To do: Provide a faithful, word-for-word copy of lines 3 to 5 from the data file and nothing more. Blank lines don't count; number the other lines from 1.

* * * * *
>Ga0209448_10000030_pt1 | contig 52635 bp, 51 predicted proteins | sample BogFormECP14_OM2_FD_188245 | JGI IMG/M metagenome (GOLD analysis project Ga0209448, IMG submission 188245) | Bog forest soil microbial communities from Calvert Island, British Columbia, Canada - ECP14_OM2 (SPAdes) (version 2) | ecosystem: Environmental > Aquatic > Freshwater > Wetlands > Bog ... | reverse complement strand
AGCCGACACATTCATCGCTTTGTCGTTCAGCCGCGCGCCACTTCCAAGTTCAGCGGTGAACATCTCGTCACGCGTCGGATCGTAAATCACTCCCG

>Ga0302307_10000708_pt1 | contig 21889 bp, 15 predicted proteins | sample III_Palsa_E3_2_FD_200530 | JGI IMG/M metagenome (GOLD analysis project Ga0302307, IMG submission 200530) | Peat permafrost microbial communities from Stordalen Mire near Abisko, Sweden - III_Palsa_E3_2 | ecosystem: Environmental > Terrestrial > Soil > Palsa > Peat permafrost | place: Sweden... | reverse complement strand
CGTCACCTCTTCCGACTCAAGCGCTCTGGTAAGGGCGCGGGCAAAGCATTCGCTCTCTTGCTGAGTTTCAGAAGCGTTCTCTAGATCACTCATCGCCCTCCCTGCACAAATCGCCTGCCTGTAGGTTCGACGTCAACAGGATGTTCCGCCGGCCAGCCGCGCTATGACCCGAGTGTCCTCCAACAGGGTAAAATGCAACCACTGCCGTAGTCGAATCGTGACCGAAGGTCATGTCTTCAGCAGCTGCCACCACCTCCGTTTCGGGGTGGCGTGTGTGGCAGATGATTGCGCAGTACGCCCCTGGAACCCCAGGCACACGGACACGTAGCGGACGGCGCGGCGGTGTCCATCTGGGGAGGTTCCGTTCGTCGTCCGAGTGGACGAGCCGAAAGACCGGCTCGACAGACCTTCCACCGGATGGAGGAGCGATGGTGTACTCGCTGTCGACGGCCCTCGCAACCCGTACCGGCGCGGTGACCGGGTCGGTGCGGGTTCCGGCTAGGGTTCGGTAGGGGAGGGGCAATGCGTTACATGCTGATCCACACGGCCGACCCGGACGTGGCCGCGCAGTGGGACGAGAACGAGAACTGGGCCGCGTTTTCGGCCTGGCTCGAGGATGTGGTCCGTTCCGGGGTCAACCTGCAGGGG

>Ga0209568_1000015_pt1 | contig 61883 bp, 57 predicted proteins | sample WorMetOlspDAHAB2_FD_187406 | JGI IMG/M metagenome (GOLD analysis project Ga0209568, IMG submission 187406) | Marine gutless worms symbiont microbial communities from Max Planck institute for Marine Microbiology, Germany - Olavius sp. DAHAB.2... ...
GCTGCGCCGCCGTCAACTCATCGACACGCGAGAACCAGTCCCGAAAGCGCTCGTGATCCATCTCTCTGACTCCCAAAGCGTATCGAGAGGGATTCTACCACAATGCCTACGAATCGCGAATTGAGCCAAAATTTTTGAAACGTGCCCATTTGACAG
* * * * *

>Ga0302307_10000708_pt1 | contig 21889 bp, 15 predicted proteins | sample III_Palsa_E3_2_FD_200530 | JGI IMG/M metagenome (GOLD analysis project Ga0302307, IMG submission 200530) | Peat permafrost microbial communities from Stordalen Mire near Abisko, Sweden - III_Palsa_E3_2 | ecosystem: Environmental > Terrestrial > Soil > Palsa > Peat permafrost | place: Sweden... | reverse complement strand
CGTCACCTCTTCCGACTCAAGCGCTCTGGTAAGGGCGCGGGCAAAGCATTCGCTCTCTTGCTGAGTTTCAGAAGCGTTCTCTAGATCACTCATCGCCCTCCCTGCACAAATCGCCTGCCTGTAGGTTCGACGTCAACAGGATGTTCCGCCGGCCAGCCGCGCTATGACCCGAGTGTCCTCCAACAGGGTAAAATGCAACCACTGCCGTAGTCGAATCGTGACCGAAGGTCATGTCTTCAGCAGCTGCCACCACCTCCGTTTCGGGGTGGCGTGTGTGGCAGATGATTGCGCAGTACGCCCCTGGAACCCCAGGCACACGGACACGTAGCGGACGGCGCGGCGGTGTCCATCTGGGGAGGTTCCGTTCGTCGTCCGAGTGGACGAGCCGAAAGACCGGCTCGACAGACCTTCCACCGGATGGAGGAGCGATGGTGTACTCGCTGTCGACGGCCCTCGCAACCCGTACCGGCGCGGTGACCGGGTCGGTGCGGGTTCCGGCTAGGGTTCGGTAGGGGAGGGGCAATGCGTTACATGCTGATCCACACGGCCGACCCGGACGTGGCCGCGCAGTGGGACGAGAACGAGAACTGGGCCGCGTTTTCGGCCTGGCTCGAGGATGTGGTCCGTTCCGGGGTCAACCTGCAGGGG

>Ga0209568_1000015_pt1 | contig 61883 bp, 57 predicted proteins | sample WorMetOlspDAHAB2_FD_187406 | JGI IMG/M metagenome (GOLD analysis project Ga0209568, IMG submission 187406) | Marine gutless worms symbiont microbial communities from Max Planck institute for Marine Microbiology, Germany - Olavius sp. DAHAB.2... ...